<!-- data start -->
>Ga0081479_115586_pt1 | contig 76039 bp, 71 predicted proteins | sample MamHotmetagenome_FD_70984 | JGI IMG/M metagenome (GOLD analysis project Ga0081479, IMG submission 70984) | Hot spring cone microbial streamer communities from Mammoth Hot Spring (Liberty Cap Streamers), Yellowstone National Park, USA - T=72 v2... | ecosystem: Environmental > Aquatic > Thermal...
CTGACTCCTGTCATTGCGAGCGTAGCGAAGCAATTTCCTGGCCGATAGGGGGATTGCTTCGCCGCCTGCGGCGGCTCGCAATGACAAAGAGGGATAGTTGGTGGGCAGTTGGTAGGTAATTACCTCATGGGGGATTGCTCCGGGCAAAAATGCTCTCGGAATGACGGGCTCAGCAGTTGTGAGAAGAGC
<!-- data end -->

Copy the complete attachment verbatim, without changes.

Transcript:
>Ga0081479_115586_pt1 | contig 76039 bp, 71 predicted proteins | sample MamHotmetagenome_FD_70984 | JGI IMG/M metagenome (GOLD analysis project Ga0081479, IMG submission 70984) | Hot spring cone microbial streamer communities from Mammoth Hot Spring (Liberty Cap Streamers), Yellowstone National Park, USA - T=72 v2... | ecosystem: Environmental > Aquatic > Thermal...
CTGACTCCTGTCATTGCGAGCGTAGCGAAGCAATTTCCTGGCCGATAGGGGGATTGCTTCGCCGCCTGCGGCGGCTCGCAATGACAAAGAGGGATAGTTGGTGGGCAGTTGGTAGGTAATTACCTCATGGGGGATTGCTCCGGGCAAAAATGCTCTCGGAATGACGGGCTCAGCAGTTGTGAGAAGAGC